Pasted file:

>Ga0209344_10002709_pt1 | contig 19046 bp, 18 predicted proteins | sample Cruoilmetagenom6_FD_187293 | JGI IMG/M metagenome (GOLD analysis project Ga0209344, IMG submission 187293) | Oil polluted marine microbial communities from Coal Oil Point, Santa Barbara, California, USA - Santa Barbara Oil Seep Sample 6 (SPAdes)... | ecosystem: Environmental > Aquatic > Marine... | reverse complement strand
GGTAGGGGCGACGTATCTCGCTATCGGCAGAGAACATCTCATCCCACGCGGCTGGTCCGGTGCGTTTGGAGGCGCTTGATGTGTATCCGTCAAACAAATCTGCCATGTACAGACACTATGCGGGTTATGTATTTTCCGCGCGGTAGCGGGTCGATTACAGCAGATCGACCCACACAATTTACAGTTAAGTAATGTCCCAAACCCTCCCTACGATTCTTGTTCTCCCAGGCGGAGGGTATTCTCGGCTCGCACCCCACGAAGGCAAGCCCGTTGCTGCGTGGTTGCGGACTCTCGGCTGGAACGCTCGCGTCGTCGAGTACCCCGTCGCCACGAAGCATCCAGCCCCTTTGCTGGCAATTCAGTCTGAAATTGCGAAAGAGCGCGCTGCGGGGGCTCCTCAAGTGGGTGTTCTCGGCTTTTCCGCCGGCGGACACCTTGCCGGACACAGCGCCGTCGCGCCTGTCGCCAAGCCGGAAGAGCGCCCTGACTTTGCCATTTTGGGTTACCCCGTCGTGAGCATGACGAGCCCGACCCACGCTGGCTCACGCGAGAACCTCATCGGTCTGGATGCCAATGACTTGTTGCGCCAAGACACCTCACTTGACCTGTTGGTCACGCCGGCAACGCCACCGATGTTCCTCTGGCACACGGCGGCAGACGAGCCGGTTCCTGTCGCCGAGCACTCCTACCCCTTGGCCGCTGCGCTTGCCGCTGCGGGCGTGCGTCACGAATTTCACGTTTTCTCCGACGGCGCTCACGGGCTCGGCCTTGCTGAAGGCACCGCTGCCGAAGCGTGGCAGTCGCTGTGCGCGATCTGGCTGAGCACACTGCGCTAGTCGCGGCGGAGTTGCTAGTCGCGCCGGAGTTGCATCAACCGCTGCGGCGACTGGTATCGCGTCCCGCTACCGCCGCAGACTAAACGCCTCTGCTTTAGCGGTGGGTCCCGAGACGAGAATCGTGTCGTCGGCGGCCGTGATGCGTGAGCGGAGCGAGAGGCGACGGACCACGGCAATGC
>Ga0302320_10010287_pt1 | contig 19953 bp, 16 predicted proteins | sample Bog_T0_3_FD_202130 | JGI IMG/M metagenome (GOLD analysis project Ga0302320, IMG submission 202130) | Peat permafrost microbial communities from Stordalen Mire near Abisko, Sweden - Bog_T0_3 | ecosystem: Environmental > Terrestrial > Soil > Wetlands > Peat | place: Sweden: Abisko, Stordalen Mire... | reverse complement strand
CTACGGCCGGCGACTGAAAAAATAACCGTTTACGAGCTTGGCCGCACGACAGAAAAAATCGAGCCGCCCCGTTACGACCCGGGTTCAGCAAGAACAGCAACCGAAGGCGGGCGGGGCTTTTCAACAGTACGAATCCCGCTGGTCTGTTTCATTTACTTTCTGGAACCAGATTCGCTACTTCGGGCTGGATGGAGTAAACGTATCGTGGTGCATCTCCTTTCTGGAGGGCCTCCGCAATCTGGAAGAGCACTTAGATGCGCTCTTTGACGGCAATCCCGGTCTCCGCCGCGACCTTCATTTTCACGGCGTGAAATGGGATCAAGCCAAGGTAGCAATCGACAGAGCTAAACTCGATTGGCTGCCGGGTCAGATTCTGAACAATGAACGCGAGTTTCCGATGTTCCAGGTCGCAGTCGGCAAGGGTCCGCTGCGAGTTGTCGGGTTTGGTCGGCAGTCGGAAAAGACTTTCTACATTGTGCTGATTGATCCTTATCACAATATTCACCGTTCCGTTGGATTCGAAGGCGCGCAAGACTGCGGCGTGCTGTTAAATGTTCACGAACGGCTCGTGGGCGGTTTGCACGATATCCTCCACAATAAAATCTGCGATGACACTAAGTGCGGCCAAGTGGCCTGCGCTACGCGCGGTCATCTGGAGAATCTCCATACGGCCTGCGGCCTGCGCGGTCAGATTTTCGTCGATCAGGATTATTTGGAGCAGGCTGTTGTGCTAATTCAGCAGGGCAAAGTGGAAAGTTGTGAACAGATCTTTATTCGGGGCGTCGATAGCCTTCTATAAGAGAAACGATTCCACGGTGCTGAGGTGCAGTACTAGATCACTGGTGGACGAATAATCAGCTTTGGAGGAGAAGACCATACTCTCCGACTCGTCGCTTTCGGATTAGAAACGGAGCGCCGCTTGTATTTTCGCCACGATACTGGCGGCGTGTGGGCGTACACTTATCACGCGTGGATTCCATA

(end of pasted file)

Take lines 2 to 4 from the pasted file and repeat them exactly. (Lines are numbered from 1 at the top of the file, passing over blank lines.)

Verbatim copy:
GGTAGGGGCGACGTATCTCGCTATCGGCAGAGAACATCTCATCCCACGCGGCTGGTCCGGTGCGTTTGGAGGCGCTTGATGTGTATCCGTCAAACAAATCTGCCATGTACAGACACTATGCGGGTTATGTATTTTCCGCGCGGTAGCGGGTCGATTACAGCAGATCGACCCACACAATTTACAGTTAAGTAATGTCCCAAACCCTCCCTACGATTCTTGTTCTCCCAGGCGGAGGGTATTCTCGGCTCGCACCCCACGAAGGCAAGCCCGTTGCTGCGTGGTTGCGGACTCTCGGCTGGAACGCTCGCGTCGTCGAGTACCCCGTCGCCACGAAGCATCCAGCCCCTTTGCTGGCAATTCAGTCTGAAATTGCGAAAGAGCGCGCTGCGGGGGCTCCTCAAGTGGGTGTTCTCGGCTTTTCCGCCGGCGGACACCTTGCCGGACACAGCGCCGTCGCGCCTGTCGCCAAGCCGGAAGAGCGCCCTGACTTTGCCATTTTGGGTTACCCCGTCGTGAGCATGACGAGCCCGACCCACGCTGGCTCACGCGAGAACCTCATCGGTCTGGATGCCAATGACTTGTTGCGCCAAGACACCTCACTTGACCTGTTGGTCACGCCGGCAACGCCACCGATGTTCCTCTGGCACACGGCGGCAGACGAGCCGGTTCCTGTCGCCGAGCACTCCTACCCCTTGGCCGCTGCGCTTGCCGCTGCGGGCGTGCGTCACGAATTTCACGTTTTCTCCGACGGCGCTCACGGGCTCGGCCTTGCTGAAGGCACCGCTGCCGAAGCGTGGCAGTCGCTGTGCGCGATCTGGCTGAGCACACTGCGCTAGTCGCGGCGGAGTTGCTAGTCGCGCCGGAGTTGCATCAACCGCTGCGGCGACTGGTATCGCGTCCCGCTACCGCCGCAGACTAAACGCCTCTGCTTTAGCGGTGGGTCCCGAGACGAGAATCGTGTCGTCGGCGGCCGTGATGCGTGAGCGGAGCGAGAGGCGACGGACCACGGCAATGC
>Ga0302320_10010287_pt1 | contig 19953 bp, 16 predicted proteins | sample Bog_T0_3_FD_202130 | JGI IMG/M metagenome (GOLD analysis project Ga0302320, IMG submission 202130) | Peat permafrost microbial communities from Stordalen Mire near Abisko, Sweden - Bog_T0_3 | ecosystem: Environmental > Terrestrial > Soil > Wetlands > Peat | place: Sweden: Abisko, Stordalen Mire... | reverse complement strand
CTACGGCCGGCGACTGAAAAAATAACCGTTTACGAGCTTGGCCGCACGACAGAAAAAATCGAGCCGCCCCGTTACGACCCGGGTTCAGCAAGAACAGCAACCGAAGGCGGGCGGGGCTTTTCAACAGTACGAATCCCGCTGGTCTGTTTCATTTACTTTCTGGAACCAGATTCGCTACTTCGGGCTGGATGGAGTAAACGTATCGTGGTGCATCTCCTTTCTGGAGGGCCTCCGCAATCTGGAAGAGCACTTAGATGCGCTCTTTGACGGCAATCCCGGTCTCCGCCGCGACCTTCATTTTCACGGCGTGAAATGGGATCAAGCCAAGGTAGCAATCGACAGAGCTAAACTCGATTGGCTGCCGGGTCAGATTCTGAACAATGAACGCGAGTTTCCGATGTTCCAGGTCGCAGTCGGCAAGGGTCCGCTGCGAGTTGTCGGGTTTGGTCGGCAGTCGGAAAAGACTTTCTACATTGTGCTGATTGATCCTTATCACAATATTCACCGTTCCGTTGGATTCGAAGGCGCGCAAGACTGCGGCGTGCTGTTAAATGTTCACGAACGGCTCGTGGGCGGTTTGCACGATATCCTCCACAATAAAATCTGCGATGACACTAAGTGCGGCCAAGTGGCCTGCGCTACGCGCGGTCATCTGGAGAATCTCCATACGGCCTGCGGCCTGCGCGGTCAGATTTTCGTCGATCAGGATTATTTGGAGCAGGCTGTTGTGCTAATTCAGCAGGGCAAAGTGGAAAGTTGTGAACAGATCTTTATTCGGGGCGTCGATAGCCTTCTATAAGAGAAACGATTCCACGGTGCTGAGGTGCAGTACTAGATCACTGGTGGACGAATAATCAGCTTTGGAGGAGAAGACCATACTCTCCGACTCGTCGCTTTCGGATTAGAAACGGAGCGCCGCTTGTATTTTCGCCACGATACTGGCGGCGTGTGGGCGTACACTTATCACGCGTGGATTCCATA